Tyler Vendetti
April 27, 2015 6:02 am

Threatening to move to Canada is every American’s favorite reaction to something upsetting or unjust. For example: “If the coffee line is three miles long again, I’m moving to Canada.” Or “If Netflix takes down Mean Girls, I’m moving to Canada.” Or even “If my milk goes bad a day before the expiration date, I’m moving to Canada.” But why? Why are we so obsessed with our cheery, hockey-loving neighbors? Part of it stems from, I’m sure, their natural ability to look on the bright side even when they’re stuck under 20 feet of snow, but the other part I think comes from their fun vernacular. Believe it or not, there’s more to the Canadian vocabulary than “eh.”

1) Double double: coffee order involving extra cream and extra sugar

Stand in line long enough at Dunkin’ Donuts and you will eventually hear some late-for-work customer mutter “small ice, extra extra” at the cashier. This is an indication that said person wants a small ice coffee with extra cream and extra sugar, and also that they probably hate the taste of coffee. In Canada, this situation would look a little different. The customer would look the Tim Horton’s cashier in the eyes and politely ask for a “double double” (instead of an “extra extra”).

2) Gonger/Gong Show: a disastrous or chaotic event

In the 1970s and ’80s, NBC aired a popular talent show called The Gong Show that rewarded participants for doing outrageous things. Like most American reality shows, there were three celebrity judges who would provide positive feedback to the performer or boot them off stage if their act was unimpressive. Unlike most American reality shows, the judges used a giant gong to stop any performances that were too ridiculous, which later became known as “getting gonged.” Since then, the terms “gonger” or “gong show” have become synonymous with an event that is out of control.

3) Skookum: impressive or exceptional

Unfortunately, skookum is not a play on the pet name snookums, but that won’t stop me from complimenting my future spouse with phrases like, “That was skookum, snookums.” (People in Skookumchuck, Canada would probably get the biggest laugh out of that kind of pestering.) From what I’ve read, this phrase is used mostly in the British Columbia area, so don’t expect all Canadians to know what you’re talking about when you call their maple syrup skookum. 

4) Heifer dust: non-dairy creamer

According to Urban Dictionary, “a heifer is a cow that has not had a calf yet so it cannot produce liquid milk but it will produce milk one day.” With this in mind, it makes sense that heifer dust refers to the kind of non-dairy creamer that comes in powder form. It’s not as interesting as fairy dust, for sure, but it will make your coffee taste a little better, which is magical in itself.

5) Freezies: frozen popsicles that come in plastic tubes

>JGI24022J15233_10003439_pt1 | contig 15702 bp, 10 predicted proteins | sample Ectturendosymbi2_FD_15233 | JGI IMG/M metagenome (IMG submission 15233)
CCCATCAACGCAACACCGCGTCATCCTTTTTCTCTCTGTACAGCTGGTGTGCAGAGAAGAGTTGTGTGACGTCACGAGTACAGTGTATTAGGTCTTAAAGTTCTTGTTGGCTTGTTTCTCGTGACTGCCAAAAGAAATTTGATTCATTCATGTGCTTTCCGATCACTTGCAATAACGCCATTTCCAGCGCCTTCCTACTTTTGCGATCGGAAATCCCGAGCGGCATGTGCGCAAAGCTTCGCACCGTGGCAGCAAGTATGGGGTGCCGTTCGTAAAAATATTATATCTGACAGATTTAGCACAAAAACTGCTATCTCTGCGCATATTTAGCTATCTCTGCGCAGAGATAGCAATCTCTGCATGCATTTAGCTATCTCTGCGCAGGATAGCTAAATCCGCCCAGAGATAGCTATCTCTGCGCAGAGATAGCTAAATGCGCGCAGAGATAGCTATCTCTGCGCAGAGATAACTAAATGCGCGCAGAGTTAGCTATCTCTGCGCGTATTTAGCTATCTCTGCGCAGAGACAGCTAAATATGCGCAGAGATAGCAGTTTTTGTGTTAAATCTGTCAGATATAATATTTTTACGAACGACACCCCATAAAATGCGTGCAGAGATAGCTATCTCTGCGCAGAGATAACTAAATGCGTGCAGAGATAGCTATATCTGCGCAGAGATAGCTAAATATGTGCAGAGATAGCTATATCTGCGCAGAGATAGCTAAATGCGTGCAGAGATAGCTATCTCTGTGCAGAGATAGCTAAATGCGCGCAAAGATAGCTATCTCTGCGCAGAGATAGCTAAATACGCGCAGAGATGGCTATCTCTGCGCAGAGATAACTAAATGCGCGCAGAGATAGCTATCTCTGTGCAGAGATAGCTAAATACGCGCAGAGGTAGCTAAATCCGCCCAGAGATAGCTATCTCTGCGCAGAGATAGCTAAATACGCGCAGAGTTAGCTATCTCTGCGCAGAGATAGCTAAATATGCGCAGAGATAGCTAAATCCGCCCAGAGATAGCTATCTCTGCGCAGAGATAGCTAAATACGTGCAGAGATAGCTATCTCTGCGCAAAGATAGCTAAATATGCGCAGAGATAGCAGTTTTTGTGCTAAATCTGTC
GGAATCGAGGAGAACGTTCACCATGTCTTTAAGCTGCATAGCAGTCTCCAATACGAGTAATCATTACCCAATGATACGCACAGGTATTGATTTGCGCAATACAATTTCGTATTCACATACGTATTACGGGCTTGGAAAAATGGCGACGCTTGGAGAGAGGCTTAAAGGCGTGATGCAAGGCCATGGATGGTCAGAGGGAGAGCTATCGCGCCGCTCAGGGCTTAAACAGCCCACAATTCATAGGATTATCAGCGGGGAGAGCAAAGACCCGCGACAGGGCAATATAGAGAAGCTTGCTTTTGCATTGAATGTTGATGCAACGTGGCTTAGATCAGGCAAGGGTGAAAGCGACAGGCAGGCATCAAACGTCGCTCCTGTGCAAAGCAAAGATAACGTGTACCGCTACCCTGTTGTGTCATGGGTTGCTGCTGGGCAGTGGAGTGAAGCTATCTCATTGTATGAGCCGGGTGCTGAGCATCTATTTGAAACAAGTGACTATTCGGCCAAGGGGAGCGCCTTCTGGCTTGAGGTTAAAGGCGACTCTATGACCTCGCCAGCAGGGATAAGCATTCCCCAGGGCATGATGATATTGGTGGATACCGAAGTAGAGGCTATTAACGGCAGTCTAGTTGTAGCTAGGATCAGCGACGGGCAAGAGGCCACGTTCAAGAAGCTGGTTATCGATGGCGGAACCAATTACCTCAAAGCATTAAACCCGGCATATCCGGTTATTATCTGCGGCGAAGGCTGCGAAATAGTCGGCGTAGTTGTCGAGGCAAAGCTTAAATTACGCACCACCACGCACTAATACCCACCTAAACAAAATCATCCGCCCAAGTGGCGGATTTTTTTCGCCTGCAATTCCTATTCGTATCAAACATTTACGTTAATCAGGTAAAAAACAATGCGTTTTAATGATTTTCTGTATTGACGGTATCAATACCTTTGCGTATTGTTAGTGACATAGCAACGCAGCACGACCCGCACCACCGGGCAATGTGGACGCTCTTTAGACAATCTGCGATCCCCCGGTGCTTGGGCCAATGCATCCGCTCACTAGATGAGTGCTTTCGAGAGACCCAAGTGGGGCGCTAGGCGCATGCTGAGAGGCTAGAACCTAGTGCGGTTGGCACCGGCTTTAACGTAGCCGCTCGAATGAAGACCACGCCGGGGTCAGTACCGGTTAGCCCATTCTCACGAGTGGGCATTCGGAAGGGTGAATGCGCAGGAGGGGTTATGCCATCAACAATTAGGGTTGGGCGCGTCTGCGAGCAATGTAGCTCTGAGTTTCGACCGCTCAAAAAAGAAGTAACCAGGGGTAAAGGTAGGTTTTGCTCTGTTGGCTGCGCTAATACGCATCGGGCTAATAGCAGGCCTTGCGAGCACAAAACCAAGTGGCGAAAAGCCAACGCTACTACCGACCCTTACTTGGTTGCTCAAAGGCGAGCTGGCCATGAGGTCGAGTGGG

What most Americans know as Flavor Pops or Freeze Pops, Canadians know as Freezies. These little sticks of goodness come in all different colors, which is good for anyone who wants to dye their lips blue or green for a few hours. No matter what they’re called, we can all agree on one thing: the juice at the bottom is the best part of this chilly snack.

6) Toque: a knit hat

In the U.S., when you’re cold or feeling hipster-y you put on a beanie. In Canada, you put on a toque. It comes from the French word of the same name meaning “cap.” Some people will contest the spelling (“it’s TUQUE not TOQUE”) while others will claim that the word is hardly ever used.

7) Bunnyhug: a sweatshirt with a hood

It took me a few minutes to figure this one out but once I did, I could not stop thinking about it. Picture a bunny with two big floppy ears. Now pretend those two ears are one giant ear. Now imagine that bunny coming up and hugging you from behind. Now picture yourself sans-bunny wearing a sweatshirt with a hood. They’re pretty much the same thing.

8) Runners: gym shoes

I can only assume that this phrase is not popular in America because it doesn’t properly reflect our exercise habits. If it did, we’d be grabbing our “Walkers” or “Meanderers” when we stepped out the door in the morning.

9) Parkade: a multi-level parking garage

There are so many better uses for this word. A park-themed arcade, sponsored by Leslie Knope. An arcade organized in a park so kids can be outside and play video games. An ark that you can park and play in.

10) Pencil Crayon: a colored pencil

This is one instance where the Canadian version actually makes less sense than the America version. Because why would you call a pencil that is colored a “pencil crayon” and confuse thousands of children out there who once considered those two things separate. We don’t go around calling cereal bowls “Bowl Spoons” or calling Christmas trees “Tree Bushes.”

To be clear, these words aren’t used in every part of Canada. Just like “jimmies” will not register as “chocolate sprinkles” in every U.S. state, many of these words will only be understood by Canadians in certain areas. Feel free to point out the details or suggest new slang words that I missed!

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